The Best New ‘Bombay’ Song
For the past week or so, the indie music blogosphere has been singing the praises of a new song called “Bombay”. The track is question is the new single by Spanish musician El Guincho, or Pablo Díaz-Reixa to his folks. “Bombay” is being hailed as one of the “songs of the summer” in the US, but in the city that it takes its name from, the exuberant dance-pop tune could help brighten up the drabbest day of the monsoon. We interviewed Barcelona-based El Guincho, whose mix of Afrobeat, dub and rock has drawn comparisons to indie favourites Animal Collective, about the making of the song. You can download “Bombay” for free from his official website.
Why did you choose to call your super new single “Bombay”?
Actually, this might be a lil’ bit disapointing, but I wrote this song in Singapore. I was staying at a crazy, super hot hotel in Bugis Village and the only way I could fight the heat was drinking Bombay gin mixed with tonic and a lot of ice. I’ve always wanted to go to Bombay though. I’ve always dreamt of it as a magical place to make music since I discovered Led Zeppelin’s Bombay Sessions from 1972. It’s just the band rehearsing some of their early stuff and improvising but the room sounds so good.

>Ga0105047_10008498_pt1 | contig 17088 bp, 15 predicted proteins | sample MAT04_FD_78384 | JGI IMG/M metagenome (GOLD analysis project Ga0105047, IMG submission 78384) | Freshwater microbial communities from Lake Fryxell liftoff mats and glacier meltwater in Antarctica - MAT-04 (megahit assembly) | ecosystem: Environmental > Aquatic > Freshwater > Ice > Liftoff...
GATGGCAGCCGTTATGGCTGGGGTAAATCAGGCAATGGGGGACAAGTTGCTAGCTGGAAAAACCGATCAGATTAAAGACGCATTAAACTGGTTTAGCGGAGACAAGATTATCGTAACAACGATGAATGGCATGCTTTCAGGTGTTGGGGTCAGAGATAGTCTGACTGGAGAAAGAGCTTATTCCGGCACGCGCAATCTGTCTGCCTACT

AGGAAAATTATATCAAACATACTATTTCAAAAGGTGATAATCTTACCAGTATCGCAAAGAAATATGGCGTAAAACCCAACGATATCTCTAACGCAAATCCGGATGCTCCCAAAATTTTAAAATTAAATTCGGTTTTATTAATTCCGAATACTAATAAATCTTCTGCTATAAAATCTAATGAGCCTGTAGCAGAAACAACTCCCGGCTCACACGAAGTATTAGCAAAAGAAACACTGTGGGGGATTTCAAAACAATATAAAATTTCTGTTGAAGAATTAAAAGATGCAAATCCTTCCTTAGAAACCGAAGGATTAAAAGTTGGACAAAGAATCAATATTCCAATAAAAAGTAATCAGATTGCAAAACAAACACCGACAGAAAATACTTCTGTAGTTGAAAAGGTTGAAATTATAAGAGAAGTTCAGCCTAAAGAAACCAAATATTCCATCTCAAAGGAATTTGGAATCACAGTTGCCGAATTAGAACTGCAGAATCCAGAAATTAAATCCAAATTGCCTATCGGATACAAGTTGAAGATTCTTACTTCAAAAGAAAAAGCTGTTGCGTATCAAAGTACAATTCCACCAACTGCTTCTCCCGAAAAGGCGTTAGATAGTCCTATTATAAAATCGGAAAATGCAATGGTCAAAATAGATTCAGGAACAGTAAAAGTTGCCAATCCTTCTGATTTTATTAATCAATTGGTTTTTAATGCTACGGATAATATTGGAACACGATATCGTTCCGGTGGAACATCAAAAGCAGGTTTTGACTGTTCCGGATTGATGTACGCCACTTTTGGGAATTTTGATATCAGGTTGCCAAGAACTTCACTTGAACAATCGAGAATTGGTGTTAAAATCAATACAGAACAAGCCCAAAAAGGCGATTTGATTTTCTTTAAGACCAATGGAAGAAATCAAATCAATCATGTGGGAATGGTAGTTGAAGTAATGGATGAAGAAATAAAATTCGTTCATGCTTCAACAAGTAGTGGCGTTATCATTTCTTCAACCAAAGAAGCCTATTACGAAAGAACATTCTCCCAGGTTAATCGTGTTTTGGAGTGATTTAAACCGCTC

Was the song “Hindou“[from the recently released EP Piratas de Sudamérica] inspired by the Hindu religion?
It’s a cover of an old song written by Cuban songwriters Armando Orefiche and Armando Valdespi. I love the lyrics. They’re very naïve in a way they imagine India as a very wild and exotic place, sort of “out of this world” kind of thing. They use that context to talk about a painful love; there is definitely a romantic side to it as well, and that “weirdness” inspired them to create great harmonies and that super dark, genius hook, which is what really makes this song a classic.
Your music is influenced by sounds from around the world, but Indian music is not one of the genres typically associated with it. Are you familiar with Indian classical or Bollywood music?
I know little about it but I’m very interested. Years ago, I took some tabla classes with a guy here who worked at an Indian restaurant. He taught me really great classical patterns and ragas, and that definitely opened my mind to try different rythms. We got into Subbaraya Sastri, his dad Syama Sastri, Muthuswami Dikshitara and Tyagaraja, who I believe you guys call the Big Three of Carnatic music. The structures are very interesting and even though the melodies might have a bit of an “improvised” feeling for Western ears, they have great hooks if you pay attention.